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Start things off right at a luxe hotel like Le Bristol. (Photograph by Annie Fitzsimmons)

How to Elope to Paris

Last month, after ten years of dating, my longtime beau, Andy, and I eloped. When we were figuring out our game plan, we thought it would be romantic to get married in the City of Light, but we discovered that if you want to get married in Paris as a foreigner, at least one of you has to live there for several weeks. So we decided to get hitched at City Hall in Manhattan and then escape to Paris for a getaway.

I’m not a huge fan of the concept of a honeymoon; there’s just so much pressure to make it a once-in-a-lifetime experience. Andy and I are lucky to have jobs that allow us to travel, but we were feeling over-scheduled and looking for a direct, easy flight. And what could be better than Paris in the fall?

Spending ten days in the Parisian capital breathed new life into both of us. I was syrupy and mushy, words that don’t normally apply to me.

I daresay it felt like a honeymoon.

Here are my tips for a no-pressure, all-passion trip to celebrate taking the next step with your significant other:

1. Start with a great hotel. I wanted to begin on a high note by spending our first two nights in a hotel that was romantic without being over the top or stiff. The Le Bristol fits this description to a key (it also provided the setting for one of my favorite movies, Midnight in Paris). This family-owned property, located off swanky rue Saint-Honoré on the Right Bank, is lovely in every way. The whoosh of the revolving door transports you to a realm of Old World elegance — heavy keys, beautiful china, fresh flowers, and kind people eager to indulge your every whim — yet the hotel has a modern edge with its buzzing but tucked-away bar, serene central garden, and impressive dining options. If you don’t end up staying at Le Bristol, stop by for their le pain perdu (French toast) one morning.

2. Then rent an apartment. We reluctantly left the dreamy world of Le Bristol and rented an apartment for that living-like-a-local feeling. With so many rental agencies to choose from, I took the recommendation of my aunt, who raved about Paris Perfect. She was right. Steps from the River Seine, our gorgeous flat opened up to the sights and sounds of the Left Bank. We were also just minutes from favorite cafes like Café de Flore and La Palette.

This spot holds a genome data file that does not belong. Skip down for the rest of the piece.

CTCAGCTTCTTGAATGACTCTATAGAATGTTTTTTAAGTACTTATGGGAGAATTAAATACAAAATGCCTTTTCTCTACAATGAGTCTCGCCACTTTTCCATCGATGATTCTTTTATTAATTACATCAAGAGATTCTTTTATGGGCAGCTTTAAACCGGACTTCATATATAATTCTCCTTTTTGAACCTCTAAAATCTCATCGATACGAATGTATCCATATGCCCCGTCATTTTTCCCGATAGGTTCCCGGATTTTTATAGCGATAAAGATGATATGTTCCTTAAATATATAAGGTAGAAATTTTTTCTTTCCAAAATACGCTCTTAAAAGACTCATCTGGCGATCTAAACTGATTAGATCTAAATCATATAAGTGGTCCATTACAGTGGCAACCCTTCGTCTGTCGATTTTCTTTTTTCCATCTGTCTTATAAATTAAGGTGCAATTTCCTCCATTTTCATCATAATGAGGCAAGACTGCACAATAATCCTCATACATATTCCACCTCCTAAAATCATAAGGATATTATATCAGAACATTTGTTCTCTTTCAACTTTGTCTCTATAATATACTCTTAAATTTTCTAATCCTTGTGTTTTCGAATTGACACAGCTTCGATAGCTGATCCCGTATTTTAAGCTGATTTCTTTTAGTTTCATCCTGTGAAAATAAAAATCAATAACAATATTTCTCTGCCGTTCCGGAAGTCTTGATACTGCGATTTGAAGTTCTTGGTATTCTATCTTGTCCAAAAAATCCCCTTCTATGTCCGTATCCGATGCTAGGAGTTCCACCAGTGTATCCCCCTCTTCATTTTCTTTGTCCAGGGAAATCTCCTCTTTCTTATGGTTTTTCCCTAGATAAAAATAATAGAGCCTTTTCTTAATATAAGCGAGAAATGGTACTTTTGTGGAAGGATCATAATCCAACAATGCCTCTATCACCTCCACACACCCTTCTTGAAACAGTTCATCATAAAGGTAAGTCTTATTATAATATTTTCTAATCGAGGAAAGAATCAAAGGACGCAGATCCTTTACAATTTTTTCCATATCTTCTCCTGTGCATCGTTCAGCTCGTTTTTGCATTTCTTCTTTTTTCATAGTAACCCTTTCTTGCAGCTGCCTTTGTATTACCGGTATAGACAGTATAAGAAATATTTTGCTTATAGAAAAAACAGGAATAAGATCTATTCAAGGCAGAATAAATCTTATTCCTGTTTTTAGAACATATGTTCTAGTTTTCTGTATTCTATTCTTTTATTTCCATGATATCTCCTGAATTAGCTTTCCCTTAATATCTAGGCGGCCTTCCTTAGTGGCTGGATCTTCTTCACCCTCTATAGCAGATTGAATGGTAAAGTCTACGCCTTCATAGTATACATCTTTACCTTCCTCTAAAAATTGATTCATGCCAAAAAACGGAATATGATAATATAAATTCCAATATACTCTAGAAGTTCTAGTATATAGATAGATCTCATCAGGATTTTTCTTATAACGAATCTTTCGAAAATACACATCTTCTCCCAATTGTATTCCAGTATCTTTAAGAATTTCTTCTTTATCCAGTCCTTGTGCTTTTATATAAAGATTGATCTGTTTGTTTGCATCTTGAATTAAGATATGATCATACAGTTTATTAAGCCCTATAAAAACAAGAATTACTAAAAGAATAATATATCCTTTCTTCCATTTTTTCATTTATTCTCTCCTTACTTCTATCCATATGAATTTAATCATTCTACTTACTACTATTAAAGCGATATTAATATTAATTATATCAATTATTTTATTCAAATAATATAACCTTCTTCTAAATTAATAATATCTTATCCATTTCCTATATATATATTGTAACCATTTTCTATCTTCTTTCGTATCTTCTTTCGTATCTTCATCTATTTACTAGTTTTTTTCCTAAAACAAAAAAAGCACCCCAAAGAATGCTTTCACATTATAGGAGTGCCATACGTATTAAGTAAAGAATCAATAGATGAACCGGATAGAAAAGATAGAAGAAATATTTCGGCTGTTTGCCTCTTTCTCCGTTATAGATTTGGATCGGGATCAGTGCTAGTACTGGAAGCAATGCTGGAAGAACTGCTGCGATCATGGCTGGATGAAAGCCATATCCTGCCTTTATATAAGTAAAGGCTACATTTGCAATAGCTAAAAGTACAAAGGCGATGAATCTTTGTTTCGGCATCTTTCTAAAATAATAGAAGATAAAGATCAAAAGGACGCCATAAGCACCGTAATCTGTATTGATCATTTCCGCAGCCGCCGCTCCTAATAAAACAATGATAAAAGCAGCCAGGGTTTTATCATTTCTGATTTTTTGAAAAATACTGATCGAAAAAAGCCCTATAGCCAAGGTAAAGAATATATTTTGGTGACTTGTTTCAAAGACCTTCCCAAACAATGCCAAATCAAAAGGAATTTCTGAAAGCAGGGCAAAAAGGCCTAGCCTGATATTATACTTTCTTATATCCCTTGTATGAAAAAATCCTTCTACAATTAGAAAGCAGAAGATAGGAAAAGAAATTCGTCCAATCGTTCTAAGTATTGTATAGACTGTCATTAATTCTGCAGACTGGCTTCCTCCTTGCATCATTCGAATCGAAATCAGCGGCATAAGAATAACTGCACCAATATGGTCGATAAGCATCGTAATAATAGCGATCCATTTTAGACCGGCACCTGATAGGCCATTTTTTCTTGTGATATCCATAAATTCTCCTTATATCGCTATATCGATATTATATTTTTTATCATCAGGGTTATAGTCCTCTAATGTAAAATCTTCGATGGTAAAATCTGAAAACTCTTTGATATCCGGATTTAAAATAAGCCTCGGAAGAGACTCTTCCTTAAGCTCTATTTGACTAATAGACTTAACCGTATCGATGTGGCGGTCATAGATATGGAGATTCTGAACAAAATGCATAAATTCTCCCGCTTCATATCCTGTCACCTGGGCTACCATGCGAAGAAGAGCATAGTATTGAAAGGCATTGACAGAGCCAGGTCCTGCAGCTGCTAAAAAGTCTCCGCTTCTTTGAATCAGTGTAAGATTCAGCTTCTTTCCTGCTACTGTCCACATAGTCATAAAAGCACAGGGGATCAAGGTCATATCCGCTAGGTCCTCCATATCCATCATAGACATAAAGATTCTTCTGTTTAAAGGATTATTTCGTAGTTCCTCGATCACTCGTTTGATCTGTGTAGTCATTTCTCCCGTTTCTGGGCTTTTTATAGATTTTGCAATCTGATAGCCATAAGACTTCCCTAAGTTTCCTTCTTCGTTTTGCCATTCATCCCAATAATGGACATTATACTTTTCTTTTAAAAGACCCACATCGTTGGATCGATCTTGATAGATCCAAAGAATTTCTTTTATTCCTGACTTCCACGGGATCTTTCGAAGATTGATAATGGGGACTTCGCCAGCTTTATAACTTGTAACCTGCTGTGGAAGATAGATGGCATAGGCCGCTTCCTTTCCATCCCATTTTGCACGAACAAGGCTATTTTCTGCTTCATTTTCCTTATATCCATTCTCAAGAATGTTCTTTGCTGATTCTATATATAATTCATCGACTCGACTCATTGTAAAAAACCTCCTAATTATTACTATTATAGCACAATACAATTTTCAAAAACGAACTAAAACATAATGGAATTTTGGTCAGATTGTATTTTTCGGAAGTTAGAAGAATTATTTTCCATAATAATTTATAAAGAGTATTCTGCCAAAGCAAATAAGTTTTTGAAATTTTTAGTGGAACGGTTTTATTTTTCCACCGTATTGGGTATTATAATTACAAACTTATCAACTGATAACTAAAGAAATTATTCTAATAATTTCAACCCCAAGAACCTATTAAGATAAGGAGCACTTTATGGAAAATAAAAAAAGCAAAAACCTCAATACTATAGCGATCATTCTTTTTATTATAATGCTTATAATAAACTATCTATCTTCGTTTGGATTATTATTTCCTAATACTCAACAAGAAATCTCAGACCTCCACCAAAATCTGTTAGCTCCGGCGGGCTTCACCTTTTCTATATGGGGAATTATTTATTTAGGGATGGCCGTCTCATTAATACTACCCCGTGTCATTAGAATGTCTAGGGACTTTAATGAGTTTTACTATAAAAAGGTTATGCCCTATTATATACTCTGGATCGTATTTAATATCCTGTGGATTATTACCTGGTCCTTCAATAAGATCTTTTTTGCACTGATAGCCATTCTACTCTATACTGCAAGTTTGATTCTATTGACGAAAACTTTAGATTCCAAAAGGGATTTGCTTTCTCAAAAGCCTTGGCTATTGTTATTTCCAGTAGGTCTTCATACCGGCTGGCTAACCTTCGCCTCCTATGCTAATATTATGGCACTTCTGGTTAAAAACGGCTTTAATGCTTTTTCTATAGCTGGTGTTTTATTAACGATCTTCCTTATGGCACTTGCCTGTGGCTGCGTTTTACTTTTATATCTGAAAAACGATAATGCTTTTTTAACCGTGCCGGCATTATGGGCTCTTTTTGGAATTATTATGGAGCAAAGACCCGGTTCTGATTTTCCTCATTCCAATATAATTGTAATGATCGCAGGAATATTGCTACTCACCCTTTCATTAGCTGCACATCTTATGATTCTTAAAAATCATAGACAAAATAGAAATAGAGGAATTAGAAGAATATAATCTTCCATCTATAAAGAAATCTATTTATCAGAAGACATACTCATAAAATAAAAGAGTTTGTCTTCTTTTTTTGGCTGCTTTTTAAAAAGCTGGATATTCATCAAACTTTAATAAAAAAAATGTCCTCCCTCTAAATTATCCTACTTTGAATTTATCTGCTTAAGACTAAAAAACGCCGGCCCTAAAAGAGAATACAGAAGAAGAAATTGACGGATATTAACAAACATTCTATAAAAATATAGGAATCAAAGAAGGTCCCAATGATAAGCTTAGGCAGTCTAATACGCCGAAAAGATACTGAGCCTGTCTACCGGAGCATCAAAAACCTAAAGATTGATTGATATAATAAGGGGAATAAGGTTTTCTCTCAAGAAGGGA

3. Leave the work to someone else sometimes. Many of our most memorable moments took place on the two tours we booked with Context Travel. Our guides were not only knowledgeable, they made us appreciate Paris even more, making the city — and its impressive, but overwhelming, history — come to life in an accessible, fun way. On the City Invented tour, we learned how Baron Haussmann tore down much of medieval Paris to build the grand boulevards we know today, and on the Louvre Crash Course tour, we saw the Gallery of Apollo and the “The Coronation of Napoleon” in a whole new light. It was a treat to relax and let someone else take the reins — and each three-hour tour left us wanting more.

4. Leave town for a day. Nothing says romantic getaway like seeing World War II sites, right? Well, we both had long wanted to see the D-Day beaches, but craved deep understanding of the history. We booked Context’s D-Day day trip, took the train, and met our phenomenal guide, Alexander Wilson, whose personal connection to the site of the Normandy invasion — his father had landed there on June 7, 1944 — enriched the day even more.

5. Be prepared to switch gears. In a city like Paris, Plan A can go awry quickly. I had envisioned shopping for lunch at one of the city’s fabulous street markets and lolling around in Luxembourg Gardens on Sunday morning, but we accidentally slept in, missed the markets, and, to make matters worse, the weather was dreary and humid — not exactly the best scenario for a picnic. Andy was doing his best to make me laugh, which only made me crankier. We decided to go to the Musee d’Orsay for the afternoon, where we wouldn’t have to really talk and could lose ourselves in the world of the Impressionists. Switching gears turned the day completely around, ending with a long walk to the Eiffel Tower and a perfect meal at Café de Flore.

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The Tuileries Garden became a public park after the French Revolution. (Photograph by Annie Fitzsimmons)

6. Let yourself eat cake — or baguettes and croissants. They do taste better in Paris, and you’ll see locals chowing down on both everywhere you go. Pick up a warm baguette from Maison la Kayser, a hunk of aged Comté at Laurent Dubois, and park yourselves on a bench in the Tuileries. These are the kinds of moments that can only happen in Paris.

Annie Fitzsimmons is National Geographic Travel’s Urban Insider. Follow her adventures on Intelligent Travel, on Twitter @anniefitz, and on Instagram @anniefitzsimmons.